k.w. - Southern Ca. said...

When transients or other "undesirables" start milling around the neighborhood more, and houses start being broken into, and defaced ... then they will wake-up.

I'm seeing more-and-more transients here along the coast, which makes sense, because more people looking for shelter are being "displaced" and looking for shelter elsewhere.

This is going to get so bad folks, and people - especially here along the coast - who really believe this is "their problem and not ours" are soon to find out just how false that statement is.

David in SoCal said...
I am still amazed at all the people I know that STILL THINK their home has not lost value, meanwhile all home around them are on the market for 30% less than what they paid and bank owned homes are everywhere.

Long way till reality I guess.

k.w. - Southern Ca. said...

Health-care and the other service-related sectors, cannot make-up for the huge loss in tax dollars due to sinking wages and continual lay-offs.

We'll start seeing more and more higher managerial positions being cut because this area of the work-force is not doing the bulk of producing goods and services - companies are going to get leaner and meaner.

keyser soze said...

Put 'value' instead of 'price' and we just might have a winner.

MOZILOGATE JUST KEEPS ROLLING ALONG: said...

MOZILOGATE JUST KEEPS ROLLING ALONG:

Florida sues Countrywide over mortgages By Jim Loney

MIAMI (Reuters) - Florida sued mortgage lender Countrywide Financial Corp (CFC.N) for predatory lending practices on Monday, alleging the company at the center of the U.S. mortgage crisis made subprime loans to people who could not repay them.

The Florida attorney general filed the lawsuit, which names Countrywide Chief Executive Angelo Mozilo as a defendant, in state court in Broward County, Florida.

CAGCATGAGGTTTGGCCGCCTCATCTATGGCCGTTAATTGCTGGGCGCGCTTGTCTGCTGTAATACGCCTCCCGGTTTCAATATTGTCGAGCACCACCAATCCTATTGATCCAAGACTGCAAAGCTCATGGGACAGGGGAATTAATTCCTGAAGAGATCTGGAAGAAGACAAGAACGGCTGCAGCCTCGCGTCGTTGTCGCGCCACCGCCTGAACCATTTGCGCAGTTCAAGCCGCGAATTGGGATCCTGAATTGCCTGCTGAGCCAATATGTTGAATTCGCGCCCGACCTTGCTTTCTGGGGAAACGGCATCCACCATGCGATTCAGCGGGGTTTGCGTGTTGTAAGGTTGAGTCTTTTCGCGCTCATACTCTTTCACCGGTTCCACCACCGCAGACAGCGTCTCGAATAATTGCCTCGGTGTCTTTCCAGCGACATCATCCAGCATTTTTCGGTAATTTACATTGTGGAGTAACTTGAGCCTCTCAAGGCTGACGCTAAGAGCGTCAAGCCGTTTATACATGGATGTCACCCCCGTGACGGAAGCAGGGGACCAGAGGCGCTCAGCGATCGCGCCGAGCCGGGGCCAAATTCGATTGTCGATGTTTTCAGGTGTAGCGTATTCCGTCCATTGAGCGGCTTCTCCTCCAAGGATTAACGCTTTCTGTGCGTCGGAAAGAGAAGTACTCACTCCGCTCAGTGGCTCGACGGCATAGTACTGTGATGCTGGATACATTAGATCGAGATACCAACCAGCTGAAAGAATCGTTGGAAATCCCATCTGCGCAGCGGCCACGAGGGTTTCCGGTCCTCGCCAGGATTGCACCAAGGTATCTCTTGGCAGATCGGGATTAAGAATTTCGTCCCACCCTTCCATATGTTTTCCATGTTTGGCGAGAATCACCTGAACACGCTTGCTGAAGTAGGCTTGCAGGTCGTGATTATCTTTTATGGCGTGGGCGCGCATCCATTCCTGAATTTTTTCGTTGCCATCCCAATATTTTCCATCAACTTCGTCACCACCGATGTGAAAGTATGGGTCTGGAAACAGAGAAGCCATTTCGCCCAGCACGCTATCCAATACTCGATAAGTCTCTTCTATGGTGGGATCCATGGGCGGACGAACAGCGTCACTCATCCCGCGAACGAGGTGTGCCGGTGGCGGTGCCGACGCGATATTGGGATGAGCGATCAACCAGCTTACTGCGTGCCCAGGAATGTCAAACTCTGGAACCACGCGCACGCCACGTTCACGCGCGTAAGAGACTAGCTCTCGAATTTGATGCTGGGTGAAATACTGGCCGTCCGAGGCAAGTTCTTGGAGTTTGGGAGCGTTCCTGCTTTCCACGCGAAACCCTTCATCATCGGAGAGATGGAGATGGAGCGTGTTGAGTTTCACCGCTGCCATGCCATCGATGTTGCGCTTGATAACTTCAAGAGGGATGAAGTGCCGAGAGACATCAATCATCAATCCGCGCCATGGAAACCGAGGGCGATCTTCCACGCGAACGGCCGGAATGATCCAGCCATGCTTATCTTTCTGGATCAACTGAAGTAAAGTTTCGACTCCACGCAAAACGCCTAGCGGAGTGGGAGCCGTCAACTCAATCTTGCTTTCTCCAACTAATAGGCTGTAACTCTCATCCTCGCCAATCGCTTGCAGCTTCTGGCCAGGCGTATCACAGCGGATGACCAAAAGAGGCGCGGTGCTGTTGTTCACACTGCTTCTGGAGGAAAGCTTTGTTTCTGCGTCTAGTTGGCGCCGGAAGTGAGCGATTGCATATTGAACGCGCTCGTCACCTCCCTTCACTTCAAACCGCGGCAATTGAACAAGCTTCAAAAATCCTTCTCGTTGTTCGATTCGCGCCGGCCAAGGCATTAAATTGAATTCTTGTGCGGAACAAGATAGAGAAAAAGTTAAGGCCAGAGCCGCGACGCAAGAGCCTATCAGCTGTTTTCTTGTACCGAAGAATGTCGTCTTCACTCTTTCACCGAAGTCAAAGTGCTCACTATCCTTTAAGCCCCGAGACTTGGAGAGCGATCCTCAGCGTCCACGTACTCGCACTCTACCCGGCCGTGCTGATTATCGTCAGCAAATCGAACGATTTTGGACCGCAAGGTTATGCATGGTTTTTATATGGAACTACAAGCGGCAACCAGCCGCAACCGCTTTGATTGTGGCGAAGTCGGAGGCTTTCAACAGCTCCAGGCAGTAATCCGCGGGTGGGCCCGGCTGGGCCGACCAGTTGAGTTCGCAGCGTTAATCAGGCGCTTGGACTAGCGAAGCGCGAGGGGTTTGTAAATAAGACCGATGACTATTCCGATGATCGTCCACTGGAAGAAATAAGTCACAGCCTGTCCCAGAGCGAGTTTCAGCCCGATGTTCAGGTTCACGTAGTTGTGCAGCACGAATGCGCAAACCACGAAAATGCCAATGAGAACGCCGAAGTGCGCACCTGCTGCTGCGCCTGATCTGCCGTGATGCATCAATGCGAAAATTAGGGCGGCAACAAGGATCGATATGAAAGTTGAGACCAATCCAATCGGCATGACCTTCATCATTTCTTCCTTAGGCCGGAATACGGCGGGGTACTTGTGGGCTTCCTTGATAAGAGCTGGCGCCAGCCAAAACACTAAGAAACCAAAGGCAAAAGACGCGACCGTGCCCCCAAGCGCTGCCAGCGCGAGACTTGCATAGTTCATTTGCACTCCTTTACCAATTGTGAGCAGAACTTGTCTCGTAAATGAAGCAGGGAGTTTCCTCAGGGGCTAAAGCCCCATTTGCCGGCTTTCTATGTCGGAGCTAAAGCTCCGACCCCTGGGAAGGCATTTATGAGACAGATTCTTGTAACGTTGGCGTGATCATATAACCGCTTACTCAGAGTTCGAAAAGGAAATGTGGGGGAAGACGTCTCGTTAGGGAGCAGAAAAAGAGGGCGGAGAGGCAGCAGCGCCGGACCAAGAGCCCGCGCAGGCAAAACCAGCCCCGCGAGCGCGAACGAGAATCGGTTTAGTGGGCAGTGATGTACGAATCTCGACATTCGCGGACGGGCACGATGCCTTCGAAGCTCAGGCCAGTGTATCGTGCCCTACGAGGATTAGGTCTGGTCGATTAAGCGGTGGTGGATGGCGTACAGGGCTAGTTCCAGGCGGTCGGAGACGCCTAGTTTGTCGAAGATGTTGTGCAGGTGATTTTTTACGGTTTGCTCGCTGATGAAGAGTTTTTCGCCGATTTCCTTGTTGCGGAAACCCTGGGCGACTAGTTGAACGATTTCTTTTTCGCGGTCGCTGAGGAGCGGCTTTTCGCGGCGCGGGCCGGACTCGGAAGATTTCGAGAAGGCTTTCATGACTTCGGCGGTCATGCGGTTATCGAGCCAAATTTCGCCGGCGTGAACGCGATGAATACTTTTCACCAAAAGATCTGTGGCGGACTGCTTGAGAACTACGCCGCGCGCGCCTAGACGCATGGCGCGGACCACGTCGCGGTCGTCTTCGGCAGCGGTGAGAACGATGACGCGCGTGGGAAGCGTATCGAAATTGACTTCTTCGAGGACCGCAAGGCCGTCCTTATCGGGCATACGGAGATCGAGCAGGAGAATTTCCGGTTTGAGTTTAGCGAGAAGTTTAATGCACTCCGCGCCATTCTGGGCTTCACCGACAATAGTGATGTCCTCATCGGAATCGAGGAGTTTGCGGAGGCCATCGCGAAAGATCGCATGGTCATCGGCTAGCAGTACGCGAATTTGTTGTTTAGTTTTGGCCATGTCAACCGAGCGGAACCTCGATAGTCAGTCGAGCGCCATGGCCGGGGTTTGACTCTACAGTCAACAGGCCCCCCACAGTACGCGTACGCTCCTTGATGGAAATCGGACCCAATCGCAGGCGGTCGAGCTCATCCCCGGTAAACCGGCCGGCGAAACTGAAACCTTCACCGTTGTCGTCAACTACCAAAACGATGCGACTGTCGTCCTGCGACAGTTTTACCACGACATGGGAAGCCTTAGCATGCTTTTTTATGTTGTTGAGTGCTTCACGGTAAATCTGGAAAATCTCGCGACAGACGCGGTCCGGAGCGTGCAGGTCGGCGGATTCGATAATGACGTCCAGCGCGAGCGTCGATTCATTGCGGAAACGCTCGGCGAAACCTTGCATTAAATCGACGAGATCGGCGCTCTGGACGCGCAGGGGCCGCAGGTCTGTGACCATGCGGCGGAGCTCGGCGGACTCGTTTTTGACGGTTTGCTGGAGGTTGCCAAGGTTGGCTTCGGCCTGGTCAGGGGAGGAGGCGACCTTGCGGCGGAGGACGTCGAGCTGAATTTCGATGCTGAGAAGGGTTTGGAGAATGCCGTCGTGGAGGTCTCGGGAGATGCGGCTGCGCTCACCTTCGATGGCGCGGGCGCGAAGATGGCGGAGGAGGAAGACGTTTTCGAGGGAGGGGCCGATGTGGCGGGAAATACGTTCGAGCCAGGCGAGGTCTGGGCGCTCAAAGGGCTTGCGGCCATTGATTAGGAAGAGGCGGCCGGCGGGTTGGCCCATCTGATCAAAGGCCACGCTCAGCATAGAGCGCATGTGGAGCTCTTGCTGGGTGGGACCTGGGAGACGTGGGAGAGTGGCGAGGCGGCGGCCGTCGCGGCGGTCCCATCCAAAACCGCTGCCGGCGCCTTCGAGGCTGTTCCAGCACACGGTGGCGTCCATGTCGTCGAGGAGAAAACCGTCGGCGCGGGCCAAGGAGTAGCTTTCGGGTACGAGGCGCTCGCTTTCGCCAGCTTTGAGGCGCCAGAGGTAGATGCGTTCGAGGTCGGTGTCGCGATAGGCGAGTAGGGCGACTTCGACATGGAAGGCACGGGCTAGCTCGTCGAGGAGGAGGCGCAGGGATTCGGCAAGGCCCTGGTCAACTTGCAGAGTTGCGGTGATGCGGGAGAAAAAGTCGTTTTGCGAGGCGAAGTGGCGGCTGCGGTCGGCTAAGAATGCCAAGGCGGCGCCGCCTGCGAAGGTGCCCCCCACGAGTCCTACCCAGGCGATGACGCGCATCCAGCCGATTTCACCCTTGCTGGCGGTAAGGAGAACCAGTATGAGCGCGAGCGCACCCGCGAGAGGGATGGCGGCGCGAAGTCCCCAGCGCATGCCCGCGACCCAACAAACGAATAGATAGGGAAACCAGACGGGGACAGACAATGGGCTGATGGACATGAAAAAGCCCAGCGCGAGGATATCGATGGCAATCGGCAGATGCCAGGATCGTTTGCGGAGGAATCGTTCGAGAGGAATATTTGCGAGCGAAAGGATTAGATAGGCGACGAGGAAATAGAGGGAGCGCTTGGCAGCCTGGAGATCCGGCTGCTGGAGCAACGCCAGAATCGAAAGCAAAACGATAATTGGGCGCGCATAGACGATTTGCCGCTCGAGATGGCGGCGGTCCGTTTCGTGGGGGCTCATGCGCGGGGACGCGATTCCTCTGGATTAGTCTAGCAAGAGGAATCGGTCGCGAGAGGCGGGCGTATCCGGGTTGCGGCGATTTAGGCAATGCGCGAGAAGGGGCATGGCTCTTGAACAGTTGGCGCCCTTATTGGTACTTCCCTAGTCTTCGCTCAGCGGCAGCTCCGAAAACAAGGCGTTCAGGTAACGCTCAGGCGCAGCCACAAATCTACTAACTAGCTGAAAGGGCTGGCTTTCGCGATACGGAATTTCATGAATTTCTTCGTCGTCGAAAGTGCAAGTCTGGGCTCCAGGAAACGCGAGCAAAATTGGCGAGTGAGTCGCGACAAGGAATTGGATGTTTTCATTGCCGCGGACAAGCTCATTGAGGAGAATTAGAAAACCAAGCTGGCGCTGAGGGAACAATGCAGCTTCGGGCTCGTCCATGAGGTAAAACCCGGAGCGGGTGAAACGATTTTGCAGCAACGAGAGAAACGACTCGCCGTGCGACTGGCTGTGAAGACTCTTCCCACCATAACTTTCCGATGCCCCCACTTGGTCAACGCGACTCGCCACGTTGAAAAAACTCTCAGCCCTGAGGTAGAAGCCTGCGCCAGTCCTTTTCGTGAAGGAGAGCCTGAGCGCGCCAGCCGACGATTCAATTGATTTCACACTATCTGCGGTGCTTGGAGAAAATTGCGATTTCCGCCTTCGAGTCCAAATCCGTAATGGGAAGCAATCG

Last Wednesday, officials in Illinois and the company's home state of California also sued Countrywide. On the same day, shareholders approved the company's takeover by Bank of America Corp (BAC.N).

A spokesman for Bank of America, which is expected to complete its planned acquisition of Countrywide in July, declined to comment on the Florida lawsuit.

The state alleged the company gave subprime loans to borrowers who could not repay them, loaned money at higher subprime rates to people who qualified for prime rate loans, and engaged in other deceptive marketing and unfair trade practices, contrary to claims in its 10-K filings.

"Defendants did not adhere to its underwriting standards, allowed the origination of 'no documentation or reduced documentation' subprime loans and failed to ensure that borrowers had sufficient capacity to repay such mortgage loans," the complaint said.

Countrywide made subprime adjustable rate loans "when they knew or should have known that the borrowers would not be able to repay the loan once the initial ARM period expired," the state claimed.

The complaint also alleged Countrywide told customers the interest rates were fixed when they were not, misrepresented to borrowers the amount of time the initial fixed interest rates would be in effect, and misrepresented how much payments would increase when the initial rate expired.

"It is unthinkable that a company would try to take advantage of someone's dream of homeownership," Florida Attorney General Bill McCollum said in a statement.

"Florida homeowners who are trying to protect their homes from foreclosures shouldn't have to worry about their mortgage brokers or lenders unfairly profiting at their expense."

Florida and California are among the leaders in mortgage defaults.

(Editing by Carol Bishopric/Jeffrey Benkoe)


MOZILO WE ARE WATCHING...